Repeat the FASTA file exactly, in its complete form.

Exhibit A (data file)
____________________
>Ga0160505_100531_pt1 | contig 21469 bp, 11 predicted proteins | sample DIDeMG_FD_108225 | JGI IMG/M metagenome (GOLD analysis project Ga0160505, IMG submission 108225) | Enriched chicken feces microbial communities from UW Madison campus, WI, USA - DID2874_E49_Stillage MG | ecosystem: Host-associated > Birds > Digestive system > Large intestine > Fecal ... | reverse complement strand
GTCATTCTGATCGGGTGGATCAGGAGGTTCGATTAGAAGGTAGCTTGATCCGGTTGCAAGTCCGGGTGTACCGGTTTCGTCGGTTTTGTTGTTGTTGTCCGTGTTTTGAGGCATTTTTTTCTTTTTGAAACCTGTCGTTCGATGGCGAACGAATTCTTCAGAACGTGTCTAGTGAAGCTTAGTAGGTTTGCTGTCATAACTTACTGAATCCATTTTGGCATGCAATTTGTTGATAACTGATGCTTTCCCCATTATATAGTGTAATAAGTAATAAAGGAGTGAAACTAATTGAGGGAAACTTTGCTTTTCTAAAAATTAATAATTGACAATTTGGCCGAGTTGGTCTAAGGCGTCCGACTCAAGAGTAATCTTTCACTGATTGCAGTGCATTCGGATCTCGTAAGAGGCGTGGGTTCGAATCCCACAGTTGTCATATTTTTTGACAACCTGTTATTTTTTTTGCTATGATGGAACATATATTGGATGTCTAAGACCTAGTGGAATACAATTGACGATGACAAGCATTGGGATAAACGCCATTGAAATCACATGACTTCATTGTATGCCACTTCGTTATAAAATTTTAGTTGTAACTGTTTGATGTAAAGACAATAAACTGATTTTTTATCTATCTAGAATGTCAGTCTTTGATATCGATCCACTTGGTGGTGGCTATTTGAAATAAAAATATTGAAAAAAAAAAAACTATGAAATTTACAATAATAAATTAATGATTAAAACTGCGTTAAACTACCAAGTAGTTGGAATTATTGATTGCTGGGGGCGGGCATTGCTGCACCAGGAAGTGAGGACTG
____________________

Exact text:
>Ga0160505_100531_pt1 | contig 21469 bp, 11 predicted proteins | sample DIDeMG_FD_108225 | JGI IMG/M metagenome (GOLD analysis project Ga0160505, IMG submission 108225) | Enriched chicken feces microbial communities from UW Madison campus, WI, USA - DID2874_E49_Stillage MG | ecosystem: Host-associated > Birds > Digestive system > Large intestine > Fecal ... | reverse complement strand
GTCATTCTGATCGGGTGGATCAGGAGGTTCGATTAGAAGGTAGCTTGATCCGGTTGCAAGTCCGGGTGTACCGGTTTCGTCGGTTTTGTTGTTGTTGTCCGTGTTTTGAGGCATTTTTTTCTTTTTGAAACCTGTCGTTCGATGGCGAACGAATTCTTCAGAACGTGTCTAGTGAAGCTTAGTAGGTTTGCTGTCATAACTTACTGAATCCATTTTGGCATGCAATTTGTTGATAACTGATGCTTTCCCCATTATATAGTGTAATAAGTAATAAAGGAGTGAAACTAATTGAGGGAAACTTTGCTTTTCTAAAAATTAATAATTGACAATTTGGCCGAGTTGGTCTAAGGCGTCCGACTCAAGAGTAATCTTTCACTGATTGCAGTGCATTCGGATCTCGTAAGAGGCGTGGGTTCGAATCCCACAGTTGTCATATTTTTTGACAACCTGTTATTTTTTTTGCTATGATGGAACATATATTGGATGTCTAAGACCTAGTGGAATACAATTGACGATGACAAGCATTGGGATAAACGCCATTGAAATCACATGACTTCATTGTATGCCACTTCGTTATAAAATTTTAGTTGTAACTGTTTGATGTAAAGACAATAAACTGATTTTTTATCTATCTAGAATGTCAGTCTTTGATATCGATCCACTTGGTGGTGGCTATTTGAAATAAAAATATTGAAAAAAAAAAAACTATGAAATTTACAATAATAAATTAATGATTAAAACTGCGTTAAACTACCAAGTAGTTGGAATTATTGATTGCTGGGGGCGGGCATTGCTGCACCAGGAAGTGAGGACTG